We are going to be making Libretro (and RetroArch, by extension) more usable for content creators, and the first part in that endeavor is the official launch of Lutro.
Lutro is an in-development Love 2D reimplementation written in Lua and implemented as a libretro core. With Lutro, it is possible to easily create Lua games with no knowledge of C being necessary, or having to compile any code.
To demonstrate the flexibility and power of Lutro, we have assembled a few Lutro-based games which you can freely download from our server. They are purposefully kept simple so that the content creator can use them for their own attempts at creating a game.
A recreation of the game Pong for Lutro.
This is a Love2D-based endless runner game that has been ported to Lutro.
One of kivutar’s first proof of concept demos showing off Lutro. It’s a scrolling 2D platform game with no real game mechanics beyond jumping.
Another 2D platformer showcase example for Lutro, this time illustrating how a Metroidvania-style game could work as a Lutro game. It has several screens which were implemented and some game mechanics including combat, item collecting, jumping, etc.
A recreation of Conway’s The Game Of Life. Press one of the buttons to regenerate the algorithm again. Can be quite CPU intensive depending on the system and environment you run Lutro on and/or whether or not LuaJIT is available.
A recreation of Tetris for Lutro.
How to use the existing Lutro games
Start up RetroArch (version 1.3.6 or later).
Make sure you have downloaded the Lutro core first. To do that, do the following:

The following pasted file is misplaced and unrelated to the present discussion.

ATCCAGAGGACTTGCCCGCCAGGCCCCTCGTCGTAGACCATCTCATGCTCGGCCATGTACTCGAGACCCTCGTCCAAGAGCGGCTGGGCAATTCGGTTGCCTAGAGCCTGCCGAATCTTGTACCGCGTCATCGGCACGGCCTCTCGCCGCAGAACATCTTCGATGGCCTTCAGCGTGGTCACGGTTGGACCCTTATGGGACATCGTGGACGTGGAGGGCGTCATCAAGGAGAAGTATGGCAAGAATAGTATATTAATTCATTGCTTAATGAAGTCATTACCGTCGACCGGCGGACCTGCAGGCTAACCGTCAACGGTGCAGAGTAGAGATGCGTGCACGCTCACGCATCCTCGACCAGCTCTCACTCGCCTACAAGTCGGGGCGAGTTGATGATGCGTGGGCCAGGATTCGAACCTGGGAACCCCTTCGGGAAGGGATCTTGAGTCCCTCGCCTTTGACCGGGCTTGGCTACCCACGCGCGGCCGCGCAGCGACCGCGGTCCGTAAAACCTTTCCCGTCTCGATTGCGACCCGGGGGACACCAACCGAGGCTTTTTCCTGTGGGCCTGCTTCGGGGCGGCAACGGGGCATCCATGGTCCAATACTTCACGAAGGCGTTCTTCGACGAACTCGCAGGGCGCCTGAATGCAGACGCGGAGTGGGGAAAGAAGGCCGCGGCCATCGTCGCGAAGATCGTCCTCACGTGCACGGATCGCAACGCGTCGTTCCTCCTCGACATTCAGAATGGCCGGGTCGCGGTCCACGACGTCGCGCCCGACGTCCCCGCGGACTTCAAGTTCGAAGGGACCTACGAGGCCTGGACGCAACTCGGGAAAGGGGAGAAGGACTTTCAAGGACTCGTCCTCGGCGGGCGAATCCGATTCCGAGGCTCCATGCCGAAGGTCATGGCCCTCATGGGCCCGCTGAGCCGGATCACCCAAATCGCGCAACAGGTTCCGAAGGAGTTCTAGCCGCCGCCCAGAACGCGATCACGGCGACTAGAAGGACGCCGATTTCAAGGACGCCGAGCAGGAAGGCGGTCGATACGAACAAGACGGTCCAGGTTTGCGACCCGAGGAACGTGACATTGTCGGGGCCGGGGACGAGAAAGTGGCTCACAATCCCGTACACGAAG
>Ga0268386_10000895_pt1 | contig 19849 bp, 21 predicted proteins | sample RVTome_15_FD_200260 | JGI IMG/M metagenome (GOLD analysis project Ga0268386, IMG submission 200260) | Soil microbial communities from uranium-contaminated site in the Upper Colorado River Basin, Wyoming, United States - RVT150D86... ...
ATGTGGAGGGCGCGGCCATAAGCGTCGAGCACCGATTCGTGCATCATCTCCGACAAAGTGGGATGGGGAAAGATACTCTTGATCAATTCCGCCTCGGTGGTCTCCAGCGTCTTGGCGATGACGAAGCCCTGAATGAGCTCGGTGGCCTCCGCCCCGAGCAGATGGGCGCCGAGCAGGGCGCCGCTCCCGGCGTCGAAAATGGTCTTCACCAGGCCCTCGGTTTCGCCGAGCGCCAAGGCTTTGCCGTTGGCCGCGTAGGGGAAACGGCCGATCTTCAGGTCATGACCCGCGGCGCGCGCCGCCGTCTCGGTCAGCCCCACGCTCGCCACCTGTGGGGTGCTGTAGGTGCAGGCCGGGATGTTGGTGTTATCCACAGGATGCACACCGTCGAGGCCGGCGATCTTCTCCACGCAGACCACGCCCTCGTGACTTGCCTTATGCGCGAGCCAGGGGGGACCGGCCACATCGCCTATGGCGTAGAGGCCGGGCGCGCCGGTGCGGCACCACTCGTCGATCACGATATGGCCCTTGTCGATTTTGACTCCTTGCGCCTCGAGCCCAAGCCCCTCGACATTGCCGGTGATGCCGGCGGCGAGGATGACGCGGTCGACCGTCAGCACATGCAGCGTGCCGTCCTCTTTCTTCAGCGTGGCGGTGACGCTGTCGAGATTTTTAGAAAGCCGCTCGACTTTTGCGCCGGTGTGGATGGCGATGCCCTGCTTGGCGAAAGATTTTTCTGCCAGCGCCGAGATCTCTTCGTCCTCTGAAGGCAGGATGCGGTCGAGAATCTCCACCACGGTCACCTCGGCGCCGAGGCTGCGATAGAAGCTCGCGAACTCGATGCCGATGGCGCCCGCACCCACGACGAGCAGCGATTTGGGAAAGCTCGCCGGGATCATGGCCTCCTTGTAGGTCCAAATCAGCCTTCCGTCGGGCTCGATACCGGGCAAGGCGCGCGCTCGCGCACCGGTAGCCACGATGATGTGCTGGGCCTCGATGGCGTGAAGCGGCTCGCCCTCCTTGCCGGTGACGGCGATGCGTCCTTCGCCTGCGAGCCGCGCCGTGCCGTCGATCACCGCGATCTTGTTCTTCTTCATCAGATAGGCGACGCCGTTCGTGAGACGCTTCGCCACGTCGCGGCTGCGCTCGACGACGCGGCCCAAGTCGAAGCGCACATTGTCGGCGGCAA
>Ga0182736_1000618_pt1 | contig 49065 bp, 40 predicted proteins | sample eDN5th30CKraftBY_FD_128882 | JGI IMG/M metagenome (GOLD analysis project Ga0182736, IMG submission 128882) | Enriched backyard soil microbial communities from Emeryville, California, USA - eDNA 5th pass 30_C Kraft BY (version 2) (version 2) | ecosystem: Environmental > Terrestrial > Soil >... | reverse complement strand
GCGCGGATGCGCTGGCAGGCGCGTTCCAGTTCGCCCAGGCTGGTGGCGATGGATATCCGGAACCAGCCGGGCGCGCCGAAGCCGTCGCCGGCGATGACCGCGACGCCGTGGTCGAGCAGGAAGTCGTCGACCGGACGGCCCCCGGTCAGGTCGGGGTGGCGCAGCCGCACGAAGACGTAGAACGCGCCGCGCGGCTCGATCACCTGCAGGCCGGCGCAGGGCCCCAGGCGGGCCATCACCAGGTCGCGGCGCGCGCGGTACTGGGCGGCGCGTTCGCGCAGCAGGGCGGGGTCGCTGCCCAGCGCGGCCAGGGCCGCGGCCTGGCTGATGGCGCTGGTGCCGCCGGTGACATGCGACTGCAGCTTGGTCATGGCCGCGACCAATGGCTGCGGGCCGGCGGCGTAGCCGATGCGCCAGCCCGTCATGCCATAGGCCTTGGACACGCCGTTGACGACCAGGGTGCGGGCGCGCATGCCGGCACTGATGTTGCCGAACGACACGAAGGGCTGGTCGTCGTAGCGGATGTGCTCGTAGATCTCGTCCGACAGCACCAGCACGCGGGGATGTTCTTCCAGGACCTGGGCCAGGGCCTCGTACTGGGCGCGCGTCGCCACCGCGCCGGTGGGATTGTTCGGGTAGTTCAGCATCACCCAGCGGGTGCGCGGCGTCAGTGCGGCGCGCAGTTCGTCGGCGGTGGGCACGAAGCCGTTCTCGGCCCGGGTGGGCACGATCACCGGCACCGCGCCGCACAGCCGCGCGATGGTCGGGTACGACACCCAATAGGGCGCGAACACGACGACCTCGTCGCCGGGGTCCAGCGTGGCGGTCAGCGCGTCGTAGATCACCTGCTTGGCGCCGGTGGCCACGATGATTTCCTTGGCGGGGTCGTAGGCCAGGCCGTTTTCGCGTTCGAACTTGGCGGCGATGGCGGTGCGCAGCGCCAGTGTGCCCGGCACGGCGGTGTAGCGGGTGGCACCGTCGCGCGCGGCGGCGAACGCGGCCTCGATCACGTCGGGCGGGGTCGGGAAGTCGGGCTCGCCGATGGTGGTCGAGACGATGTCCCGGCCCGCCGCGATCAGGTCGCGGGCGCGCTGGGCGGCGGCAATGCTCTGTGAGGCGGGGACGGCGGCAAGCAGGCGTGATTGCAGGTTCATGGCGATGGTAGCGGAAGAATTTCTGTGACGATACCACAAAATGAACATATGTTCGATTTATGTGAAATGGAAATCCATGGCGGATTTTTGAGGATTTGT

Downloading the Lutro core
1. Go to ‘Online Updater’.
2. Go to ‘Core Updater’.
3. Browse through the list and select ‘Lutro’. This will download the core. Once done, exit this screen and go back to the main menu by pressing the back button.
Downloading a game
There are several games we allow you to download from our servers.
1. Go to ‘Add Content’.
2. Go to ‘Download Content’.
3. Select the folder ‘lutro’.
4. Download any of the games. Once you’re done, press the back button or another key to go back to the main menu.
5. Go to ‘Load Content’.
6. Go to ‘Select Downloaded File and Detect Core’.
7. Go to the lutro directory.
8. Select the subdir of the Lutro game you want to play.
9. Select ‘main.lua’, and the game will start up.
Case study example : LutroSpaceship
In order to show off how Lutro could be used to create a good 2D game, kivutar has created a Metroidvania-style platformer game. It’s called ‘LutroSpaceship’. In it, you are thrown into a 2D Metroidvania style world with multiple screens you can explore. You can swing your lightsword to kill enemies. Enemies will drop collectibles that you can pick up. There are several traps you will have to avoid such as a laser beam. The game ends once you have reached a passageway.
As a budding content creator, you can pick up where we left off in this demo and continue the game from there. All it takes is some familiarity with how Love2D-based games work, a text editor and editing the Lua source files. After having edited these files, you can run the game again and immediately sample your changes.
Work in progress
Be aware that Lutro right now is not feature-complete with Love2D.
- There are several missing API functions that still have to be implemented. View the list here. We will keep this updated as we go along.
- We are in the process of adding an audio mixer to Lutro to complete some of the remaining missing Love2D functionality.
- Right now, there is no hardware rendering acceleration, everything is done mainly on the framebuffer. This would not be ideal for games that rely heavily on 3D-based rendering or transformation/scaling but it does have the advantage that the Lutro core/games can run on systems where there is no OpenGL support to begin with.